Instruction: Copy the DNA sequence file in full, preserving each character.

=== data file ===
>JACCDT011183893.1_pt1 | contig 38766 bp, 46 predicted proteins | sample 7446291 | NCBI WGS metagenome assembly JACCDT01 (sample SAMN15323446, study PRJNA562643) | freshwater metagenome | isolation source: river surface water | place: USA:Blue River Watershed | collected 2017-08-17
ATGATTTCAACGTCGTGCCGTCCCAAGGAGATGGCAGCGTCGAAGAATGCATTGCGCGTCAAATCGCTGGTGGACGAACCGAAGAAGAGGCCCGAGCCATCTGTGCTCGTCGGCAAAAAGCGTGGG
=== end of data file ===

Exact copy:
>JACCDT011183893.1_pt1 | contig 38766 bp, 46 predicted proteins | sample 7446291 | NCBI WGS metagenome assembly JACCDT01 (sample SAMN15323446, study PRJNA562643) | freshwater metagenome | isolation source: river surface water | place: USA:Blue River Watershed | collected 2017-08-17
ATGATTTCAACGTCGTGCCGTCCCAAGGAGATGGCAGCGTCGAAGAATGCATTGCGCGTCAAATCGCTGGTGGACGAACCGAAGAAGAGGCCCGAGCCATCTGTGCTCGTCGGCAAAAAGCGTGGG